Tuesday, October 19, 2004

East Asia region: how to deal with both Cold War-era threats?

Interview of US based former ambassador Shunji Yanai

(Profile: Shunji Yanai was born in Tokyo in 1937. After
graduating from the University of Tokyo's faculty of
law, he joined the Foreign Ministry and served as
director-general of the Treaties Bureau and the Foreign
Policy Bureau before assuming the post of administrative
vice minister in 1997. He served as ambassador to the
United States from September 1999 to October 2001. He is
currently a professor of law at Chuo University and was
a member of the Security and Defense Capabilities
Council, an advisory body to Prime Minister Junichiro

"...The East Asia region is unique in that it has to
deal with both Cold War-era threats, represented by the
division of the Korean Peninsula, and present-day
threats of terrorism and proliferation of weapons of
mass destruction. To deal with the situation, we have to
create a multifunctional and flexible defense structure
and a unified security policy. Since it is financially
impossible to create various defense structures to deal
with each threat, we need to give the defense structure
various functions and allow that structure to utilize
those functions flexibly.

Considering our relations with the United States, a
unified security policy is important, as it is
impossible for the SDF to take on Japan's security
alone. The pillars of this policy are 1) self-defense,
which includes diplomacy and use of official development
assistance for security, 2) the U.S.-Japan security
alliance, 3) international cooperation. While
international cooperation has tended to be seen as a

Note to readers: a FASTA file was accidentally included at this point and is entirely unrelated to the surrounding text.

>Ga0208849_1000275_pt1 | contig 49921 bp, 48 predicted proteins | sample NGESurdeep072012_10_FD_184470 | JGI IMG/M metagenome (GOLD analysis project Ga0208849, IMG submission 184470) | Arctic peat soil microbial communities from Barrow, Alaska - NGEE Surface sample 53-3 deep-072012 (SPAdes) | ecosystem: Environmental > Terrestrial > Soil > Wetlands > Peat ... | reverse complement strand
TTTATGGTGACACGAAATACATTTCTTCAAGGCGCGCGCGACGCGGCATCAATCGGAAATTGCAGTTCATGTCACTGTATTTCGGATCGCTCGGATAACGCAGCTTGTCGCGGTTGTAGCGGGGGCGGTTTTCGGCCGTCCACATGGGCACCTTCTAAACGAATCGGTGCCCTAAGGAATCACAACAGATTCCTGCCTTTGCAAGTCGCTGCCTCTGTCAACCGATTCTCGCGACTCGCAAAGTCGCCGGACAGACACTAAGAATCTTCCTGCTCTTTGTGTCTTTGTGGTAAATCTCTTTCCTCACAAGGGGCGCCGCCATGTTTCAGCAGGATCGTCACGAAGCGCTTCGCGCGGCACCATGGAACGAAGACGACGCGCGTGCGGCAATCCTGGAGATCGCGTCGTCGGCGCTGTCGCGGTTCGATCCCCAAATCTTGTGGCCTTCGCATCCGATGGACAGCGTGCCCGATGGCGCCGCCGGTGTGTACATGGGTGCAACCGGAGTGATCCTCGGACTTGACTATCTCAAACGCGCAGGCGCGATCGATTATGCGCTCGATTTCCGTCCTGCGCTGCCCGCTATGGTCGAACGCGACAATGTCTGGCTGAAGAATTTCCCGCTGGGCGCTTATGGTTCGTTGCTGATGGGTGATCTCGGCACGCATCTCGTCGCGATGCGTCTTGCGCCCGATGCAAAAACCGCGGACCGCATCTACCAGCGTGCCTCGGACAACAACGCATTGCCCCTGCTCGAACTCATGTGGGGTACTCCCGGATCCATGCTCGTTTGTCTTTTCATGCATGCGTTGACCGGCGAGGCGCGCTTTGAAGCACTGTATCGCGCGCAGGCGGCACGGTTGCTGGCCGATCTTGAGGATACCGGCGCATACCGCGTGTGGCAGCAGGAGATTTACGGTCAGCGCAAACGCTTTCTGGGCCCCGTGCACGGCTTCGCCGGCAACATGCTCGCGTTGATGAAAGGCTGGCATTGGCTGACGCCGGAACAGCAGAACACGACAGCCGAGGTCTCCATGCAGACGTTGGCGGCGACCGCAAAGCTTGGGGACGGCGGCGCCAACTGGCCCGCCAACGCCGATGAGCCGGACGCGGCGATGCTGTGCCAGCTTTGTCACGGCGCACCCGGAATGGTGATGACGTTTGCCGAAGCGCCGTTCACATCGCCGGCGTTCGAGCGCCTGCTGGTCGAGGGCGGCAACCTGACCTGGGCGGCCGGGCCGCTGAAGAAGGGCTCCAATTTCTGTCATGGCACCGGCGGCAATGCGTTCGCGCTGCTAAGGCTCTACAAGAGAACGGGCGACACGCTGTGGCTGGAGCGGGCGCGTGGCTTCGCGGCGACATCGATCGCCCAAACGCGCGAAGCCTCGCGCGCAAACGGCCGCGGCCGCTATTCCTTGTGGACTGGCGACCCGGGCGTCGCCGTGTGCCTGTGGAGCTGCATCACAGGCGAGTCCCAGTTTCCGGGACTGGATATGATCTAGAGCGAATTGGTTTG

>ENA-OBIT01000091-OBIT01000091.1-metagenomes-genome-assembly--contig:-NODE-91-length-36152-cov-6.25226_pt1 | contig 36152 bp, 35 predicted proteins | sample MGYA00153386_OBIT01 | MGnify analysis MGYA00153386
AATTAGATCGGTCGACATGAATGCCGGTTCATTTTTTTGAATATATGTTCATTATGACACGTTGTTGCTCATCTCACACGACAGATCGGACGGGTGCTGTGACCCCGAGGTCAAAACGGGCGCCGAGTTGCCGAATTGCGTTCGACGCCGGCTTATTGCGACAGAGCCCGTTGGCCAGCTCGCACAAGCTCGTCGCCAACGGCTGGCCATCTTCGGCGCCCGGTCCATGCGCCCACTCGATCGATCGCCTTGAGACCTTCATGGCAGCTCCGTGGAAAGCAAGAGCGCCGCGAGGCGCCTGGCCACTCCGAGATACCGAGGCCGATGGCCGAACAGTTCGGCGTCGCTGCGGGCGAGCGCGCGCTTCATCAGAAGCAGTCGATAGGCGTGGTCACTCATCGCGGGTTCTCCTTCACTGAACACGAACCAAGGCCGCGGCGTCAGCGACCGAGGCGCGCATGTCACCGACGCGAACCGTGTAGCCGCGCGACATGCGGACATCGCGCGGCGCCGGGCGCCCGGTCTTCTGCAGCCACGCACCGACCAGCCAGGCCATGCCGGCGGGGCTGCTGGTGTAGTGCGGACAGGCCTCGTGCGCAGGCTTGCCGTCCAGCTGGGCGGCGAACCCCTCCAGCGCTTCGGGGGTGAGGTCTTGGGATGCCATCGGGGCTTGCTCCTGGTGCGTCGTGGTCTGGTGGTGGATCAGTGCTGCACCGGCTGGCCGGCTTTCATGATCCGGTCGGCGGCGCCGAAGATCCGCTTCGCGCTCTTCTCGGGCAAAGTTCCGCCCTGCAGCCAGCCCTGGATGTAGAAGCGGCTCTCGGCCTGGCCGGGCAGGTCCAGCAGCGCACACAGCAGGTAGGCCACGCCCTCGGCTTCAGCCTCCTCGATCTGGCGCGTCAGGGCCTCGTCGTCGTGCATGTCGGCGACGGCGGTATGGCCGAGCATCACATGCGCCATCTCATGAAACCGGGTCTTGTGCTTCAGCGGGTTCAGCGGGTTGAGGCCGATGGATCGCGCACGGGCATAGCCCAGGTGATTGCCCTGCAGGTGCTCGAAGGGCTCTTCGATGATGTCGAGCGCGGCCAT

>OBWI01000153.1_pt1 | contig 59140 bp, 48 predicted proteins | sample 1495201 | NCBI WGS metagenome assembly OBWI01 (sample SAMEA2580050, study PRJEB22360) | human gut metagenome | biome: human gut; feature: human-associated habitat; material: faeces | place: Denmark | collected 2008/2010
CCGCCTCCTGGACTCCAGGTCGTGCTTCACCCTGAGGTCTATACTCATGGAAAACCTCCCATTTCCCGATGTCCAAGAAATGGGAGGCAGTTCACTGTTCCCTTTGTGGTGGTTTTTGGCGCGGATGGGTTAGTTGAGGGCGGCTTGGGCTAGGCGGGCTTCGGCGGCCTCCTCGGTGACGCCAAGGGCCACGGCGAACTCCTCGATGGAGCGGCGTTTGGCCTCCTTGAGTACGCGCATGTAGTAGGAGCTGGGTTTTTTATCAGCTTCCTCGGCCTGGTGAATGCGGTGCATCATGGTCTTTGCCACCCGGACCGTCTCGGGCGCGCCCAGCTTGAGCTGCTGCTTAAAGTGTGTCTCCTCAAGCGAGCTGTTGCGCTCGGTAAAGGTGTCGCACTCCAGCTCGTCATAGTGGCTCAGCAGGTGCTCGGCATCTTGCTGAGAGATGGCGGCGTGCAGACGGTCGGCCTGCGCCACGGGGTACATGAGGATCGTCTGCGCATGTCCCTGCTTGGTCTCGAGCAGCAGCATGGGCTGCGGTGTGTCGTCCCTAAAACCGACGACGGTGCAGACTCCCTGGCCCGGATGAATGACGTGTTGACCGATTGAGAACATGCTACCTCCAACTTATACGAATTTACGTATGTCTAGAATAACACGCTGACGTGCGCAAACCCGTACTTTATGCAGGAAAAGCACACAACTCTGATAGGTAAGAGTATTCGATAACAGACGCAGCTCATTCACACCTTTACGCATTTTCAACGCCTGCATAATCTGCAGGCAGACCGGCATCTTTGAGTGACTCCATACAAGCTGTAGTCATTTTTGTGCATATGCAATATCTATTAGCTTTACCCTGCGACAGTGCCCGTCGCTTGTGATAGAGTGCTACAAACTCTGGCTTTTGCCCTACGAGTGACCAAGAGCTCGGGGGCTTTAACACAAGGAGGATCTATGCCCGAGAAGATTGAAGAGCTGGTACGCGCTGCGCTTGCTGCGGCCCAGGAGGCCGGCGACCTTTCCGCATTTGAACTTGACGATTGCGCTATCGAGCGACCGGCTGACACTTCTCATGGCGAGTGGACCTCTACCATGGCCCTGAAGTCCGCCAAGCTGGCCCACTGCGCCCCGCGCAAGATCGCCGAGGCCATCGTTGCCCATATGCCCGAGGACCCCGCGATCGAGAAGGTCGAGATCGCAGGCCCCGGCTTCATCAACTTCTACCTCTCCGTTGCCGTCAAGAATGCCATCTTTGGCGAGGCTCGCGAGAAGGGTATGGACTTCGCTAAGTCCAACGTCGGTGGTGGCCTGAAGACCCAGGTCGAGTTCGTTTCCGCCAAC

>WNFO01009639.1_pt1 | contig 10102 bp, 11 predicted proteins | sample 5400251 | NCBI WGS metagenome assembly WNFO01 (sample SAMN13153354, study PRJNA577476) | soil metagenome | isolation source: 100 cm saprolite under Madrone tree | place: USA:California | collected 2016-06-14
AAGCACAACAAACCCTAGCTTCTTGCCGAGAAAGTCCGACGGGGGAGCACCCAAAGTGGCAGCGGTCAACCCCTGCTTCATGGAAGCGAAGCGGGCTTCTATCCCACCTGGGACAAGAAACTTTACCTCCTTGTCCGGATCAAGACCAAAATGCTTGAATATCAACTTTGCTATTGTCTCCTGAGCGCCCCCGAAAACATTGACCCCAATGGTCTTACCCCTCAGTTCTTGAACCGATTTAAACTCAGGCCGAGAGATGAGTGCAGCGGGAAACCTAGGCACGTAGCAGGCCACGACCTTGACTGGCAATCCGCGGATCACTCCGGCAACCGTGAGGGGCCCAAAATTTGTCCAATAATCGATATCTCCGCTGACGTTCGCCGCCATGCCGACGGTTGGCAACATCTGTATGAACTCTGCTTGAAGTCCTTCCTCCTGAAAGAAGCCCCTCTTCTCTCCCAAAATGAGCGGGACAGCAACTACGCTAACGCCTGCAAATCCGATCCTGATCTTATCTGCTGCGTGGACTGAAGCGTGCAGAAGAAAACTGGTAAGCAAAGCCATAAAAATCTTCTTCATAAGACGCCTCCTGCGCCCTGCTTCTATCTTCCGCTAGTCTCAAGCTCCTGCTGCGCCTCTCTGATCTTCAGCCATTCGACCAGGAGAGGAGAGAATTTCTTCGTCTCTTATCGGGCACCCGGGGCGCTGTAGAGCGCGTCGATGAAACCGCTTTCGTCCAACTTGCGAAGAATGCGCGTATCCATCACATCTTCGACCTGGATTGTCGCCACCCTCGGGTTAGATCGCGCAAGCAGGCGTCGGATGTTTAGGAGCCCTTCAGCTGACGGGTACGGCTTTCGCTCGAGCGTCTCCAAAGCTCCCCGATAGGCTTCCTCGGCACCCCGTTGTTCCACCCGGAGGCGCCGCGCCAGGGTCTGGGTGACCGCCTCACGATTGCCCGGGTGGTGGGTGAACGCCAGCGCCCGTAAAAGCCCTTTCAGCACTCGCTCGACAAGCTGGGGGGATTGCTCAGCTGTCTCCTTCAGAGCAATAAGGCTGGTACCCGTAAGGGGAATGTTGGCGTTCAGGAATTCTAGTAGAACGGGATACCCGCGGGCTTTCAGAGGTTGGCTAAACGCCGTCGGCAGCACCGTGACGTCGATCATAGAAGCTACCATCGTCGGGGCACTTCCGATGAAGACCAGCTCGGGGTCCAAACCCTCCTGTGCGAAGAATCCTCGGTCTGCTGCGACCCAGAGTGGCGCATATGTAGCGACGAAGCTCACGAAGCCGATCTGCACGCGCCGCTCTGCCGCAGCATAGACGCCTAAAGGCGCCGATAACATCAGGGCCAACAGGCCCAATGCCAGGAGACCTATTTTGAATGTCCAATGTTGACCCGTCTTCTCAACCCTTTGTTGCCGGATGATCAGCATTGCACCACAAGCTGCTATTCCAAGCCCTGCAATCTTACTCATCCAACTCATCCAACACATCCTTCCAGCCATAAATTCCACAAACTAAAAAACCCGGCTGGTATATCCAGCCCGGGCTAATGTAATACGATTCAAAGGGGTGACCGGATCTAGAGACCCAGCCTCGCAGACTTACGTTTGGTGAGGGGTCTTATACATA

philanthropic activity, here it refers to engaging in
peacekeeping operations and humanitarian assistance with
an eye to creating security for Japan and the region.

Joint development had already started when I took
office, and the government had its eye on deployment for
some time. It didn't decide on the timing until December
last year (when Japan announced it would purchase
missile systems from the United States).

The delay of a decision to deploy MD was largely due to
technical difficulties. The fact that 200 Nodong
missiles are aimed at Japan and capable of reaching
targets within 10 minutes further complicated the
creation of an interceptor missile system.

Along with that, the cost of such a deployment and
constraints under the Constitution were also obstacles.
Many argued that to shoot down a Taepodong missile,
which could either be heading toward Japan or the United
States, could constitute the exercise of collective
self-defense. There is no time to debate such a matter
when the missile could strike in 10 minutes. What we
need to think about is how to protect ourselves. My
personal view is that if North Korea were to launch a
missile, it would definitely not aim it at the United
States. Pyongyang has neither the intention to do so,
nor the necessary technology at this point. If it were
to attack the United States, the retaliation would be
too great.

If North Korea's missiles are aimed at Japan, then this
is an issue of individual self-defense, and we should be
able to intercept them without hesitation.

While some may argue that attacking a missile base
preparing to launch would constitute a pre-emptive
attack, they are wrong. It is widely accepted that the
act of preparation is part of the launching process. If
there are other ways to stop a launch, then by all means
that would be preferable. But in the absence of such an
alternative, attacking at the point of preparation would
be considered individual self-defense.

The deployment of a missile system would definitely
increase U.S. faith in the U.S.-Japan alliance, as Japan
would be showing a more assertive involvement in
creating security in the East Asian region..."

(Click the tittle for full interview)

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